Thursday 13 December 2007

Global HR Trends and Differences at VIEW

In yesterday's virtual conference session, I was asked about which surveys supported the points I made about increasing convergence in HR. I promised I would provide some links to these on my blog.

(In the session, I discussed the global trends operating across the world that may allow us to take advantage of greater standardisation in HR activities, before going on to consider some of the major cultural and environmental differences driving divergence in HR).

My slide showed the top concerns of CEO’s in Europe, Asia and the US, and this came from the Conference Board. This deals with business concerns, rather than just people concerns, but I think they emphasise the consistent importance of people, as the same issues are generally shared across regions, and I, and I am sure many of my readers, would argue that people are behind success in each one of them, particularly excellence in execution. And pure people issues are also rising up the agenda (finding qualified managerial talent is #6 in Europe and #7 in the US as well as #1 in Asia).

In addition, there are a number of recent surveys focusing specifically on people management which all emphasise the global importance of people, particularly leaders and talent, and that demonstrate that the war for talent has a global reach.

I think there is a good overview of the top HR challenges globally, and in Asia, Australia, Europe, Latin America and North America in Mercer's report, HR Transformation v2.0. This finds four trends that include the top three challenges in all of these geographies:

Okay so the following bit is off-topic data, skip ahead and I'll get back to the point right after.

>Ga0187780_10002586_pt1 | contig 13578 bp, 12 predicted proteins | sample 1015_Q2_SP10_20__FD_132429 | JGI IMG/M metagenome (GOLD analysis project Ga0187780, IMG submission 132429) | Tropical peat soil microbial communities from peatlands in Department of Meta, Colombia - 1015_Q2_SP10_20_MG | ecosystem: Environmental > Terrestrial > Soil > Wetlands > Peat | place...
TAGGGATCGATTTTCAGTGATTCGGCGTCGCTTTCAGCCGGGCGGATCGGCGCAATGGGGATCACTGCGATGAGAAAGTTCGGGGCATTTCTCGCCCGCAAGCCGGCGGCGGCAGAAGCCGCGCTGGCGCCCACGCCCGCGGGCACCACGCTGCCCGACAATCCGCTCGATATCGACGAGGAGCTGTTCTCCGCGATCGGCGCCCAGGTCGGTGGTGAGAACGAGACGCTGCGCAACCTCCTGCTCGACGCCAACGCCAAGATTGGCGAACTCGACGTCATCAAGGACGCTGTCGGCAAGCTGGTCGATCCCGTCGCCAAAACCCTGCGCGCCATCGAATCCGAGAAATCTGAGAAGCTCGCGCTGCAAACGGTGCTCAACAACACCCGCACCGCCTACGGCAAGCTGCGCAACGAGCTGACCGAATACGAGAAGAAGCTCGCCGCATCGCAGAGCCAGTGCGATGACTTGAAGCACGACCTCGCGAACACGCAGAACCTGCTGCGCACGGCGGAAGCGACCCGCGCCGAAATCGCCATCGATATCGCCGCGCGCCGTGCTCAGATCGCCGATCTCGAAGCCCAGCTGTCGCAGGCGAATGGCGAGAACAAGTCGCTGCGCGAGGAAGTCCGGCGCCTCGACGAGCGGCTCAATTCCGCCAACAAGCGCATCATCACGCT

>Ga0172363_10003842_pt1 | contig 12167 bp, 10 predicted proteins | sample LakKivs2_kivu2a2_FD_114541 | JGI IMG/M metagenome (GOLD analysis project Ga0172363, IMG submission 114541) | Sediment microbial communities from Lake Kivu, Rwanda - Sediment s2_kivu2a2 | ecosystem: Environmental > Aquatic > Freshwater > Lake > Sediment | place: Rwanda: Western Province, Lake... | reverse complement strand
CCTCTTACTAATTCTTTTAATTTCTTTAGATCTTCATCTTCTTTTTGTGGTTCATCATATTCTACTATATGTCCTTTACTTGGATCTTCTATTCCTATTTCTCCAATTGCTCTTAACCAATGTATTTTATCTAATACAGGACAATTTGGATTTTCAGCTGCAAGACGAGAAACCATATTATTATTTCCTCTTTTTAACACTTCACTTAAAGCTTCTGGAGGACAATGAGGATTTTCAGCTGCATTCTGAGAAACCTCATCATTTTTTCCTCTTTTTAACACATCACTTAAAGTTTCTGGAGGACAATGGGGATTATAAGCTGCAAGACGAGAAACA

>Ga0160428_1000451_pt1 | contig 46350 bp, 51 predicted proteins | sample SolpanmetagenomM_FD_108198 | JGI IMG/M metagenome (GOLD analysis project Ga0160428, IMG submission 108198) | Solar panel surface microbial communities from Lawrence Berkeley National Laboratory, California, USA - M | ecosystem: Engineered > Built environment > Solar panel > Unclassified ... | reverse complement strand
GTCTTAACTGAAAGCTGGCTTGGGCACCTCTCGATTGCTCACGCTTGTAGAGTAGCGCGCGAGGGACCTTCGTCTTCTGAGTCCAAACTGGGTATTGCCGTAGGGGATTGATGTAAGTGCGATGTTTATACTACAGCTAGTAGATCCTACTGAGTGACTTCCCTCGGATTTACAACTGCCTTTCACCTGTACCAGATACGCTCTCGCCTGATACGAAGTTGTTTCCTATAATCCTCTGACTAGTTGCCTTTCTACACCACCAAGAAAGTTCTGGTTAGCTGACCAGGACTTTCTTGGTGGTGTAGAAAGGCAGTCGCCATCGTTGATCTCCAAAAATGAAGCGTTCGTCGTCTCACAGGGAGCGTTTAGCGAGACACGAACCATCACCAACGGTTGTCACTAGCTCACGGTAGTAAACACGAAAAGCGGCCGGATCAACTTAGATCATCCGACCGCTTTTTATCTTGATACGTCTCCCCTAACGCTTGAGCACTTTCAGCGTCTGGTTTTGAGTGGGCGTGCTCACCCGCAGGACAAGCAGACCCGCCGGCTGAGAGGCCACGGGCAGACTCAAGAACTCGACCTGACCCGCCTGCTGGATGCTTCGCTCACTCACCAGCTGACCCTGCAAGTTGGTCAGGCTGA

• Acquiring key talent
  • Retaining key talent
  • Driving cultural and behavioural change
  • Building leadership capability.

The Watson Wyatt report, Playing to Win in the Global Economy found that the majority of employers globally have problems attracting critical-skill employees (70 percent) and top-performing employees (67 percent). It notes in particular that there are more similarities among the regions than there are differences. (See also my post on this.)

There are also a number of challenges which are presented as a result of globalisation itself. In a study of 27 countries across Europe, Boston Consulting Group identified these as:

  • Forming international teams
  • Developing corporate cultures across national boundaries
  • Increasing diversity.

Again, these issues appear to be common across countries. (Also see my post on this.)

In terms of variations, Deloitte's report, Aligned at the Top found that while companies tend to agree on the the importance of people, key challenges and approaches vary from one region to the next. (Again, see my post.)

And although it's a bit more dated (2005) than the above reports, I'd also recommend a report published by PwC on behalf of the World Federation of Personnel Management Associations, Survey of Global HR Challenges: Yesterday, today and tomorrow.

See also my other blogs on global HR:

1 comment:

  1. I'm a bit surprised Europe prioritizes speed and flexibility more than the US. This has always seems inversely proportional to the size of a business.


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